On Saturday, January 18, U.S. Ambassador to Liberia Deborah Malac praised 19 Liberians for their hard work earning education-related master’s degrees urged them to use their skills, knowledge and abilities to further develop Liberia’s education sector. Her comments were delivered at the welcome back ceremony for those graduates who received scholarships from the U.S. Agency for International Development’s (USAID) Liberia Teacher Training Program (LTTP) to attend the University of Cape Coast (UCC) in Ghana and Makerere University in Uganda. The graduates received their advance training in education administration, supervision, curriculum development and other educational areas. Two graduates of the University of Liberia and Cuttington University who received scholarships from USAID were also in attendance.
All of the scholarship recipients were mid-career professionals, chosen through a competitive application process with the expectation that when they finished their graduate degrees, they would return to or move into leadership positions at the Ministry of Education (MOE), Rural Teacher Training Institutes (RTTIs), and universities in the near future. Ambassador Malac noted that the graduates were a resource for the education sector and that they presented an opportunity to increase capacity at MOE, RTTIs, and universities by filling senior positions at all institutions. Two of the graduates have returned to their former positions at Cuttington University and Tubman University, while a third was promoted to Dean at Stella Maris Polytechnical.
The graduates expressed their eagerness to put their new knowledge to work. The spokesperson for the UCC graduates stated that their time in Ghana, although difficult, gave them new ideas and energy to positively impact the Liberian education sector. During the ceremony, graduates from UCC presented their bound theses to Michael Blundell, LTTP Chief of Party.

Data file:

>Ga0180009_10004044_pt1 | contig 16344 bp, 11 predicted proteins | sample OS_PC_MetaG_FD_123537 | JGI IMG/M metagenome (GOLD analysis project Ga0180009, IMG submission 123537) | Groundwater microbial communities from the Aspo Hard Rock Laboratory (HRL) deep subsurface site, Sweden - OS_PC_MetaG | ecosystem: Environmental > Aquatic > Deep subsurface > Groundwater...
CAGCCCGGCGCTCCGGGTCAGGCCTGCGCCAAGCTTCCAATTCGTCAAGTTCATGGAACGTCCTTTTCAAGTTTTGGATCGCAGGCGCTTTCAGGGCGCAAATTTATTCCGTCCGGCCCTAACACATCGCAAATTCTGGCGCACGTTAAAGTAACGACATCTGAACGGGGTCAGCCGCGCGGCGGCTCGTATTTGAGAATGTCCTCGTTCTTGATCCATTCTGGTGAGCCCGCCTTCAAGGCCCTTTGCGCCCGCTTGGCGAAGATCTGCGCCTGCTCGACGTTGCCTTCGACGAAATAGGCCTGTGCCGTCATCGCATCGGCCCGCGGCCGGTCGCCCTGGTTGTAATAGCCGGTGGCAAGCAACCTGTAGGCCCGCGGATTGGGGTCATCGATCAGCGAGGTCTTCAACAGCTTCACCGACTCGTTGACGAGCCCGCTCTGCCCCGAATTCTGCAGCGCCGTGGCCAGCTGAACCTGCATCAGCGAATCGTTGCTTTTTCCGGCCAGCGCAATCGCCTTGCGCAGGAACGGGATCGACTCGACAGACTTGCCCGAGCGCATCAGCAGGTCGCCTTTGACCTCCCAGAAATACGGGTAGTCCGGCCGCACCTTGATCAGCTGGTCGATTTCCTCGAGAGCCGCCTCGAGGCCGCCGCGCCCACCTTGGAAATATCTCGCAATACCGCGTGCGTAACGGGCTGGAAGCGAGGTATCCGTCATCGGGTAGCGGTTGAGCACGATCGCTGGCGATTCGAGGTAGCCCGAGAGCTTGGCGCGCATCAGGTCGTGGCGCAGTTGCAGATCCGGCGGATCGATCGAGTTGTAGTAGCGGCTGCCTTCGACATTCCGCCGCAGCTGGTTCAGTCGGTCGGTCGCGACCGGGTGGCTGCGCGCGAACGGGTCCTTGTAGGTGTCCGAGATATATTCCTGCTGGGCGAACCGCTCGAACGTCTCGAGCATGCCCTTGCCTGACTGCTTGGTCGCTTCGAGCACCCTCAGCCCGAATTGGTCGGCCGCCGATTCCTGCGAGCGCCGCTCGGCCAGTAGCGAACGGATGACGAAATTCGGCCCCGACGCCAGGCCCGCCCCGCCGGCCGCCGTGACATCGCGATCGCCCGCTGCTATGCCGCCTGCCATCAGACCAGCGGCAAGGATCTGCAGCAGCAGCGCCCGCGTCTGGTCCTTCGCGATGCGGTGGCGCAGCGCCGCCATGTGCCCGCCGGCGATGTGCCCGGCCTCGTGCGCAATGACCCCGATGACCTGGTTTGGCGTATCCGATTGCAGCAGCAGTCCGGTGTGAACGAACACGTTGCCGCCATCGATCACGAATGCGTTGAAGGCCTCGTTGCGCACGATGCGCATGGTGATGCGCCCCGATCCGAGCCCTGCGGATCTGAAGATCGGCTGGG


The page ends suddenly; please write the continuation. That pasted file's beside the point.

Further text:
Representatives from MOE shared their excitement for the return of the graduates as well. Hawa Goll-Kotchi, Deputy Minister of Instruction; Kalipha Bility, Deputy Minister of Planning Research and Development; and Moses Jackson, Assistant Minister of Teacher Education attended the event. Minister Jackson declared that, “Today my dream has come true” as he welcomed the returning graduates, whom he praised as “highly capable.” He also called for the development of a system in which educators are competent in classroom management, content knowledge, pedagogy, learner differentiation, curriculum development, and testing and evaluation.
USAID’s LTTP is a five year project focused on improving the quality of teaching and learning in Liberia by equipping administrators, trainers, and teachers with the most effective tools and relevant methodologies and skills to teach and deliver services. The program began in 2010 and is implemented by FHI360, a Washington, DC, based nonprofit organization. More information on LTTP and other USAID programs can be found online atwww.usaid.gov/liberia under the Education link.